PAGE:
“How Clean Is Your PC?”

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“How Clean Is Your PC?”

Dear Blast Readers,

 

When it comes to your PC’s Cyber security do you do everything possible to prevent Cyber-attacks and data breaches? Do you use strong passwords? Do you know what constitutes a strong password? Do you avoid any suspicious emails that could lead you into a phishing attack? Do you use two-factor authentication on the accounts that allows you to do so? Have you ever wondered if that is enough? If that is really all it takes to secure your digital information?

 

When you hear the phrase “spring cleaning” you automatically think of cleaning your home. Doing the dishes, sorting cloths, and scrubbing every inch of your home. But, “Spring cleaning” can also refer to cleaning up and separating your digital junk from your valued digital information.

 

If you think that you do not have digital junk, you do. Whether it is old and forgotten email accounts, forgotten thumb-drives, or years’ worth of information in the download folder, everyone has digital junk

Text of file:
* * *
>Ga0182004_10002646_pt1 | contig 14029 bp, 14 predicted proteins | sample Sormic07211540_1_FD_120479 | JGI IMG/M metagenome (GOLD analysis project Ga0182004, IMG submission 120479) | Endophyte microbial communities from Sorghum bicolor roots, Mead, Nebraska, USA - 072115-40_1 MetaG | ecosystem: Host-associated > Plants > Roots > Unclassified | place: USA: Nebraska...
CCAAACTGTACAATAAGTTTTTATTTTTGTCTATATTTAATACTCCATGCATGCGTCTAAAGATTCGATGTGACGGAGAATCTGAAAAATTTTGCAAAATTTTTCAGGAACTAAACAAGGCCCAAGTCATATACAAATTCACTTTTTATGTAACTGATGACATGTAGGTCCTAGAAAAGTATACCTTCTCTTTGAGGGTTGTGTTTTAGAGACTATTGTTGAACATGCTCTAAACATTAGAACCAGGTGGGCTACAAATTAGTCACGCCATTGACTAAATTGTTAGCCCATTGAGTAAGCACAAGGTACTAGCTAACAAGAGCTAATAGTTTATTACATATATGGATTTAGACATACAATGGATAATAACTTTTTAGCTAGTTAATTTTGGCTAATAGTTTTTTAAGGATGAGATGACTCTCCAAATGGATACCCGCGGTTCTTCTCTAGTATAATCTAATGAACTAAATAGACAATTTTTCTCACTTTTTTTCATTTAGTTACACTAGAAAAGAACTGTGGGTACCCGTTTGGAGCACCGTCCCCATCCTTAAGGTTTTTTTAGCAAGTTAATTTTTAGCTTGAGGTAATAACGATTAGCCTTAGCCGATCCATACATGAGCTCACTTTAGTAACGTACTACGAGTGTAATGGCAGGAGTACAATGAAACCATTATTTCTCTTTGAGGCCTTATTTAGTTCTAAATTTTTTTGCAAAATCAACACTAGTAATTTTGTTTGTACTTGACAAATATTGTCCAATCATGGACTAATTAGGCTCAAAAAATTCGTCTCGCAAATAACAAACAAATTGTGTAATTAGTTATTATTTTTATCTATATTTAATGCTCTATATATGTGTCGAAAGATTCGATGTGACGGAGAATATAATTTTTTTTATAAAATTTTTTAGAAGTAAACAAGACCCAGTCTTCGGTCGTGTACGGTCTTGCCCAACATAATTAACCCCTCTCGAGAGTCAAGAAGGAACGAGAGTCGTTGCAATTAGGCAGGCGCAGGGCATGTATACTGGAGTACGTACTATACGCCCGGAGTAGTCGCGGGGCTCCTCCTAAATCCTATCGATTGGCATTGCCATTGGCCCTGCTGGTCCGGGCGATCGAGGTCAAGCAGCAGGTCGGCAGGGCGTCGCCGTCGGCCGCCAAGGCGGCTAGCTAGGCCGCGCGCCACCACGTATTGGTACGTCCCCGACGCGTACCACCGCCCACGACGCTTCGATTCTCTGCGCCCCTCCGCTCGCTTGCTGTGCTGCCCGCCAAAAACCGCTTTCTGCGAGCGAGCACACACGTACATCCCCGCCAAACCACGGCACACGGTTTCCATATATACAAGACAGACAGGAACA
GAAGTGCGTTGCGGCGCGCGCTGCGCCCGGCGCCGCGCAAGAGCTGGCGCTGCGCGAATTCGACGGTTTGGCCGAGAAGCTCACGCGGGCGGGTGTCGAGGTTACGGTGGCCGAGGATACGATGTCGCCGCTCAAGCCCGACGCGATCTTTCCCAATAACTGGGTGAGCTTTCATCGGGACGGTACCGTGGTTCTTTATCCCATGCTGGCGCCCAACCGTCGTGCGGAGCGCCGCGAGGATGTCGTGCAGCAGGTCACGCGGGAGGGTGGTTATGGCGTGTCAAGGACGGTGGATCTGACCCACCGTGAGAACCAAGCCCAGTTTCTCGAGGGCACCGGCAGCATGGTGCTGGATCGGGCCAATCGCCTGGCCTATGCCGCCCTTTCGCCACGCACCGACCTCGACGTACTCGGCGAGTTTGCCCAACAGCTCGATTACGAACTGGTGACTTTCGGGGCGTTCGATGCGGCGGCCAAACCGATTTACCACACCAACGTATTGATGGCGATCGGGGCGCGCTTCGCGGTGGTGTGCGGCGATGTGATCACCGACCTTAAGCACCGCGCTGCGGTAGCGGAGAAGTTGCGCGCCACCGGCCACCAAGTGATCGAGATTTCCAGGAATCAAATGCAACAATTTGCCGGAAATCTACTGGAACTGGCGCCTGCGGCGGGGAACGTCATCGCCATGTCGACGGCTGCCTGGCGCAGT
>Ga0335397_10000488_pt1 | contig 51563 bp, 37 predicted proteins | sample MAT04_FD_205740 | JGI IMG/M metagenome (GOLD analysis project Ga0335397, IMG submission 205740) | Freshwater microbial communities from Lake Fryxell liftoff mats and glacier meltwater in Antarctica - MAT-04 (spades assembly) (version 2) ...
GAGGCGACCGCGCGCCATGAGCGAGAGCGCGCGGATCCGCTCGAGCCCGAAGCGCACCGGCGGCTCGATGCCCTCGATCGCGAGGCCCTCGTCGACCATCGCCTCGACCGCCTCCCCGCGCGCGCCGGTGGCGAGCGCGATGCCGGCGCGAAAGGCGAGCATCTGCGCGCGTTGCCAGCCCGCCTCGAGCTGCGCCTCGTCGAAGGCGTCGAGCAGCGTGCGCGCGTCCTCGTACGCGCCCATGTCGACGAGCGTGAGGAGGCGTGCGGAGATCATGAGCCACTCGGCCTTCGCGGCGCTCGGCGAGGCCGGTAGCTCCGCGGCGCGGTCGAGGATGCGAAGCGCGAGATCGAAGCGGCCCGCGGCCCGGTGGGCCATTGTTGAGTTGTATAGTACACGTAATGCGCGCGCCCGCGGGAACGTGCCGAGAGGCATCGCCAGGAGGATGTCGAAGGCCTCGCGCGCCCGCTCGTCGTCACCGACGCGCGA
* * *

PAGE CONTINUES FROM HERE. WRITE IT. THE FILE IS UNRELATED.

All unwanted and forgotten files are considered liabilities, a danger to you and your valuable digital information. In the event your digital devices are hacked, stolen, and/or lost, holding onto accounts and files you do not want and/or need opens you up to all kinds of risks. So, cleaning your digital devices is important when securing them.

 

So, where do you start your digital “spring cleaning”?

  1. Address your physical devices. Devices should be cleaned, destroyed, and disposed of properly. Only after you go through all the data and back-up what you want to keep.
  2. Go through your desktop and all your documents. It is important to go through and get rid of any old documents containing personal information, such as: medical and banking information.
  3. Delete any emails you don’t need or want. With your email being the data center of your online life, secure the emails you want to keep and delete the ones that you do not want.